From India: a cookbook worth coveting

From_India_Kumar_Mahadevan

With its beautiful blue, intricately designed, padded cover, From India: Food, Family & Tradition by Kumar and Suba Mahadevan is a cookbook worth coveting.

I’m a big fan of the Mahadevan’s work. We’ve visited their first restaurant, Abhi’s in the Sydney suburb of Concord, for a number of years. We’ve taken friends there, celebrated birthdays there, consumed festival banquets there, and it’s fair to say we’ve never been disappointed by a meal.  We’ve dined at its higher-end sibling, Aki’s, and I’ve ripped Kumar’s recipes out of newspapers, so it’s about time that they pulled their finger out and published a cookbook!

When you have a copy of this sturdy, cushioned, hardback in hand, it’s clear it was no rushed job. And as you read the recipes and thoughtful narrative it’s also clear why it wasn’t. There’s a lot of heart and soul in this book: from Kumar’s dedication to his family — “my ‘Patti’ grandmother, who lay the foundation for my culinary journey, my amma for pampering my palate, and my appa for all his guidance and support” — to the photographs of the young, bashful couple on their wedding day, and forever smiling together after that.

I read the book over several evenings before having the opportunity to cook from it. The recipes, and photography by Mark Roper, stoked such an appetite for Indian food that I cooked three dishes from it at the first opportunity.

At Abhi’s we never fail to order Kumar’s version of palak patta chaat — an Indian street snack comprising spinach leaves fried in light batter, piled high, then drizzled with yoghurt, tamarind and coriander and tomato chutneys.

Kumar shares his recipe. It’s time consuming to make three different chutneys, but it’s worth it. However, I suspect it will take me quite a few attempts before I come anywhere close to mastering this superb dish.

Kumar’s lamb biryani — with 21 ingredients, half of which are spices — is also well worth the time and effort. His precise method and timing turned out perfectly cooked, spice-pungent rice strewn with nuggets of soft lamb.

Mysore chilli chicken curry had a pleasant sweetness from the addition of grated coconut, which balanced the chilli kick.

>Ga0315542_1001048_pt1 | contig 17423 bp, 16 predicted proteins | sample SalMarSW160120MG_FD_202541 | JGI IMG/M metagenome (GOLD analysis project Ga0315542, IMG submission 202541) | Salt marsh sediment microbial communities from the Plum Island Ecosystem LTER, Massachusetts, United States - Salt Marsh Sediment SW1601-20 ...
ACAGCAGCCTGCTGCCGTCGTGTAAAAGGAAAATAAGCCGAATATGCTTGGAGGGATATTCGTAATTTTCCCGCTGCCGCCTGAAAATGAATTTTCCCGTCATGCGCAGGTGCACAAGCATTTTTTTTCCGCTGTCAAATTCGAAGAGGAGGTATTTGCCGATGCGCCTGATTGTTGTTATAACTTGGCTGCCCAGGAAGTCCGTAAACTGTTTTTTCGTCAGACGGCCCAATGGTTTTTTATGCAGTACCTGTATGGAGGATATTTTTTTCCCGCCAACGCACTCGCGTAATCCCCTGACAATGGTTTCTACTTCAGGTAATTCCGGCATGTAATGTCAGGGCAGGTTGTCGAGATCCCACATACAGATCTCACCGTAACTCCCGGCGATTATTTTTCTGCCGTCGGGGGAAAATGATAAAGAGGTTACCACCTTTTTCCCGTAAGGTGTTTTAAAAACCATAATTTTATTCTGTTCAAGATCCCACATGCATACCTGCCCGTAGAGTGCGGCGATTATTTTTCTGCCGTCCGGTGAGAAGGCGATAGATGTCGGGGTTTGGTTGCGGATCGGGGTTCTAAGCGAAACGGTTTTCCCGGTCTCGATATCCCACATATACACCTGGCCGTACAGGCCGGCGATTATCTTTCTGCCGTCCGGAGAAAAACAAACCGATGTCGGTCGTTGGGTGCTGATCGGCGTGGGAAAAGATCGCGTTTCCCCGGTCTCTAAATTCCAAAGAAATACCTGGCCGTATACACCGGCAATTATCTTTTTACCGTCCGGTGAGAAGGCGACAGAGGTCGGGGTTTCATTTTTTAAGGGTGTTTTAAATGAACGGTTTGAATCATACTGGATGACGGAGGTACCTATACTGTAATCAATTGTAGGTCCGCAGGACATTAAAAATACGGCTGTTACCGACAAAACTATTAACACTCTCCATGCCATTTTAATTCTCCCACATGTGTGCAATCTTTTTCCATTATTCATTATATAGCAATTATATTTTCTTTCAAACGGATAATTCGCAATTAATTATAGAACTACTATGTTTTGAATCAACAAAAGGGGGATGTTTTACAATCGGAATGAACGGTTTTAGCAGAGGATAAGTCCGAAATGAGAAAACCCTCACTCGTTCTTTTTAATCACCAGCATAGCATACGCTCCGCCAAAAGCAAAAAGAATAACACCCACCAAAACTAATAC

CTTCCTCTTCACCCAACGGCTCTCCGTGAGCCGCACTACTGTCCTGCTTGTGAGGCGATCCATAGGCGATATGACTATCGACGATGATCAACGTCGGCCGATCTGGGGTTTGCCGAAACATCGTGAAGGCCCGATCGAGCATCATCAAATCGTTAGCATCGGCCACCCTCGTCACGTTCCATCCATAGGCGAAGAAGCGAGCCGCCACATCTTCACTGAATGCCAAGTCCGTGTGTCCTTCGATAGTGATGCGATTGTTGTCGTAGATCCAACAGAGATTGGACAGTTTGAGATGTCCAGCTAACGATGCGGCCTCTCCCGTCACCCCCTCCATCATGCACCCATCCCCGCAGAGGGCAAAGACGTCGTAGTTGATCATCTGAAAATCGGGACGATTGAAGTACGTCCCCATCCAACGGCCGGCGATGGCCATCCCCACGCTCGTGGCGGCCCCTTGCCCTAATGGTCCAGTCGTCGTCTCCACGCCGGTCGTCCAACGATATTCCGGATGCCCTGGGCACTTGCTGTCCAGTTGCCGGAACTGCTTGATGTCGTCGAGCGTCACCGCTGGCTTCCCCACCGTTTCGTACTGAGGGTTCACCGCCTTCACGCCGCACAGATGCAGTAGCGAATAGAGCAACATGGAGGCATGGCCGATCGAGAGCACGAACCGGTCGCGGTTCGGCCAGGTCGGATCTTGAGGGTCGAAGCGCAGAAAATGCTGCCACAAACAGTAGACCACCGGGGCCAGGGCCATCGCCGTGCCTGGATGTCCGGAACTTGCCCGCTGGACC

Interesting insights into Indian cuisine are included alongside some recipes, most — but not all — of which have accompanying and quite breathtaking photographs. A stylist with an eye for detail and fabulous colours had fun with this project.

The written recipes aren’t always consistent: sometimes measurements are converted to cups, sometimes not, but they turn out dishes that wouldn’t be out of place in an Indian banquet.

My biggest gripe is that Kumar doesn’t share his recipe for butter chicken: but given that it’s hands down the best in Sydney, that’s not surprising!

The yield of each dish is usually given as “serves 6 as part of a shared meal” — so readers may want to reduce quantities in some cases.
But my advice would be to go the whole hog: invite a group of friends and cook up a multi-dish feast — just like Kumar would.

Palak Patta Chaat  (Serves 6 as a starter)

From_India_Palak_patta_chaat_Kumar_Mahadevan

Palak Patta Chaat – Recipes and images courtesy of From India, by Kumar and Suba Mahadaven, published by Murdoch Books, April 2013.

 

Fried spinach leaves

150 g (51/2 oz/11/4 cups)
chickpea flour (besan)
50 g (13/4 oz) rice flour
½ teaspoon red chilli powder
2 teaspoons salt
peanut or canola oil, for deep-frying
1 bunch English spinach, leaves picked, washed and patted dry (you will need about 20 leaves)

Mint & coriander chutney

½ bunch mint, leaves picked
1 bunch coriander (cilantro), roughly chopped
4 long green chillies, chopped
1 tablespoon lemon juice
2 teaspoons finely grated ginger
¼ teaspoon ground black pepper
1 teaspoon salt

Date & tamarind chutney

30 g (1 oz) pitted dates, chopped